Homily - priest spoke about St. Anthony of the Desert, how he searched for holiness in many saints' writings, and how he benefitted from the wisdom and experience of those who preceded him. Remarked on how his(St. Anthony's) holiness shone through him to those whom he met. Unfortunately, I was a bit distracted during the homily.
Afterwards, we met with some of the cloistered nuns in the monastery parlor. We had requested a visit, and gave one of the externs(nuns who are outside the cloister, who assist the ones inside) a copy of our family photograph for them to keep. It was so kind of the sisters to give their time to us so that we could meet with them and let our children see those in the religious life 'up close.'
In the afternoon, one of the Knights of the Holy Eucharist stopped by to visit with us. The Knights are a group of men who serve the monastery by providing security in the chapel by taking time in front of the Blessed Sacrament, making sure that pilgrims are respectful of Our Lord. They also serve as a labor pool for various jobs that need to be done around the monastery. Most importantly, they assist as altar boys at the Mass. They take vows for one year at a time.
Later we visited Fr. Robert J. Fox, whom I met in college back in 1986. I recall several of his books; in particular Charity, Morality, Sex, and Young People. He now lives by the monastery and says daily Mass at noon.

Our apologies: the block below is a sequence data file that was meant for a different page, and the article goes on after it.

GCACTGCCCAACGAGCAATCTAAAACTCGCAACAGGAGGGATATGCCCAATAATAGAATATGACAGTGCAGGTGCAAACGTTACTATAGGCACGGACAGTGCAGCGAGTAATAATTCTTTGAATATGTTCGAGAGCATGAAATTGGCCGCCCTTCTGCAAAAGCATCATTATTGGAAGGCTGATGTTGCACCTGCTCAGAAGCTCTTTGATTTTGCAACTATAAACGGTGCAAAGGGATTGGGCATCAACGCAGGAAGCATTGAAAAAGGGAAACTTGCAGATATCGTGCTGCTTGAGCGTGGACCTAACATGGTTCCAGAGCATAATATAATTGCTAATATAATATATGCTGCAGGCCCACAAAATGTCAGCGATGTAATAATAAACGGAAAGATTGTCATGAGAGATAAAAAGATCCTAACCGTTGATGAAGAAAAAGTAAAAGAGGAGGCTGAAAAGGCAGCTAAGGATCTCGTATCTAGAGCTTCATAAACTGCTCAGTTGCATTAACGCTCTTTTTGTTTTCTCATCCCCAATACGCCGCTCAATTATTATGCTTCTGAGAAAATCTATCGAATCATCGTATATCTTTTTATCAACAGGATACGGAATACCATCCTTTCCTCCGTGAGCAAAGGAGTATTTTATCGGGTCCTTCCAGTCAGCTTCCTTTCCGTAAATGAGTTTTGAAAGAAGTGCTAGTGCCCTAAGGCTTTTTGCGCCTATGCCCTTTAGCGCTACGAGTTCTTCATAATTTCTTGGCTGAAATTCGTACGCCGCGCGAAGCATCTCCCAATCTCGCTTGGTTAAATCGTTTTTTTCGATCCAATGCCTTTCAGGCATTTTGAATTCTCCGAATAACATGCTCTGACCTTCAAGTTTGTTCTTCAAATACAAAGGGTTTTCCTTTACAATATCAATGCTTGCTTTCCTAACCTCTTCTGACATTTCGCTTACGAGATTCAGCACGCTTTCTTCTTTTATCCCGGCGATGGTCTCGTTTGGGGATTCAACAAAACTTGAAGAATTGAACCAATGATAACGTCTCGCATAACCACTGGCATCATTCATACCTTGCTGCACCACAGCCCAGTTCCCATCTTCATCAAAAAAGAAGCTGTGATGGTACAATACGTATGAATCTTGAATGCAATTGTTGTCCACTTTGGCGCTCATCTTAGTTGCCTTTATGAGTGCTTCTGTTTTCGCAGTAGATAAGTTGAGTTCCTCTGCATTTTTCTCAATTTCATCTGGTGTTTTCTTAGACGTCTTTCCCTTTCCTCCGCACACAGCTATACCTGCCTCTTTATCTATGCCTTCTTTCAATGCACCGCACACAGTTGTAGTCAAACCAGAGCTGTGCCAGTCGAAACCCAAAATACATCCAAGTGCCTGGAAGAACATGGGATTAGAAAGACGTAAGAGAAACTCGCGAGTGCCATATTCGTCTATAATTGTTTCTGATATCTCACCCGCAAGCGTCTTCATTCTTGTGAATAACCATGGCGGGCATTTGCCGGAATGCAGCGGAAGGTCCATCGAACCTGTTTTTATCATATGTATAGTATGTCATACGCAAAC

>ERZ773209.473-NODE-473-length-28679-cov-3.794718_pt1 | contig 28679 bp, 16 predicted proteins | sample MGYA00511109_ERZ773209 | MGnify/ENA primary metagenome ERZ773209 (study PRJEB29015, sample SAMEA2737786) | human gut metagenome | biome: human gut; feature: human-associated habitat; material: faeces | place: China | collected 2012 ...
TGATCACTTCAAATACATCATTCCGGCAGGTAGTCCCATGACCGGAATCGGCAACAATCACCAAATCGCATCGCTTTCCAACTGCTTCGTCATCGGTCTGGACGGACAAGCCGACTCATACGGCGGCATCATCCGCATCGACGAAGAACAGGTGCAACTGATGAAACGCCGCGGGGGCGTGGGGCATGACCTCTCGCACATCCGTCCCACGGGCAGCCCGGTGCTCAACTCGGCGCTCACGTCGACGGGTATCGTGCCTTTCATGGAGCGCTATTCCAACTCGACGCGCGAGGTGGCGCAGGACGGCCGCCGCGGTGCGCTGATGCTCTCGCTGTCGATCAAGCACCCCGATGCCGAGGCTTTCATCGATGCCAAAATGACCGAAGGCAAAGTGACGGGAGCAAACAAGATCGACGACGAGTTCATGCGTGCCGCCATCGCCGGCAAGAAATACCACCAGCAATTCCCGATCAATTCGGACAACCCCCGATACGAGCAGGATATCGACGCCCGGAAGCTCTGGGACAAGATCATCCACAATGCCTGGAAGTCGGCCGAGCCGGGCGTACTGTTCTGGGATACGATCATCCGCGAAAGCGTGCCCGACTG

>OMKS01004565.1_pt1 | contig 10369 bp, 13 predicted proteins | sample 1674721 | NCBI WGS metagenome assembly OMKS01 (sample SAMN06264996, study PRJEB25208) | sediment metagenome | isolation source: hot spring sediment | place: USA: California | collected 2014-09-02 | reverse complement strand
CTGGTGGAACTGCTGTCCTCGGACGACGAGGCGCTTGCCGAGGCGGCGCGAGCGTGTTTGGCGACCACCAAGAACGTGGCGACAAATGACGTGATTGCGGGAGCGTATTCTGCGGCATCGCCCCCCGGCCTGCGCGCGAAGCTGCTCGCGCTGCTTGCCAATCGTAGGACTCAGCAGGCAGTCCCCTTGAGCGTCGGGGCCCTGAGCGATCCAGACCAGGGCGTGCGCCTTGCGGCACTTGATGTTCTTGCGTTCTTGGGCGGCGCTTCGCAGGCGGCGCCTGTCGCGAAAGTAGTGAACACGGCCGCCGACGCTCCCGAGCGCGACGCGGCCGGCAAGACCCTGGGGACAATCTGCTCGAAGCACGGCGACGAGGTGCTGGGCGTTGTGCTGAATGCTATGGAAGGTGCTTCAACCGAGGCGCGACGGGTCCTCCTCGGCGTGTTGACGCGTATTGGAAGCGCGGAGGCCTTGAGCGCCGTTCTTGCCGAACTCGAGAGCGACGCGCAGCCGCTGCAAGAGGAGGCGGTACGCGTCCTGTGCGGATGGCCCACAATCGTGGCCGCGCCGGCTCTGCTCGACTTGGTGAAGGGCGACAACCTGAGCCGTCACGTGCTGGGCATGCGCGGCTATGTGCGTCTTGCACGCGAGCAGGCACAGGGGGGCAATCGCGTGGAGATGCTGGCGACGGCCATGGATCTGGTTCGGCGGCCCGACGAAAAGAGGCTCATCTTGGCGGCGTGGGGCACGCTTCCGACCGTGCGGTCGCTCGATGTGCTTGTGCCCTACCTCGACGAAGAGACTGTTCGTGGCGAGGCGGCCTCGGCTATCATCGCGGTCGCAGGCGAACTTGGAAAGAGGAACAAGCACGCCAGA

But wait, there's more! We had noticed that there is a Benedictine Abbey in Cullman, Alabama, so off we went to find it. With all of our other visits, and getting lost going from Hanceville to Cullman, we showed up right at the end of Mass, around six o'clock. Through a crack in the church door, we saw the monks processing after Holy Communion. We came in to the church after the final blessing, and saw some of the congregation following the monks. A monk approached us, and we noticed the monks taking their places in small booths which lined the walls of one of the arms of the cross-shaped church. I asked the monk if they were about to pray vespers, and he not only said yes but also invited us to join him.
I told him we would be honored.
We chanted Vespers in English along with the monks and some lay people. We were arranged in three rows on each side, facing each other, and books were provided for us at each little booth. It was spiritually uplifting. As we left the church, my 9-year old girl Noisykid hugged me and told me how she loved to see the sisters and the monks and priests.
In one day, my children had spoken to cloistered nuns, a lay brother, a diocesan priest, and a Benedictine monk. I hope and pray that the seeds planted on this day will one day flower into vocations to the priesthood or religious life.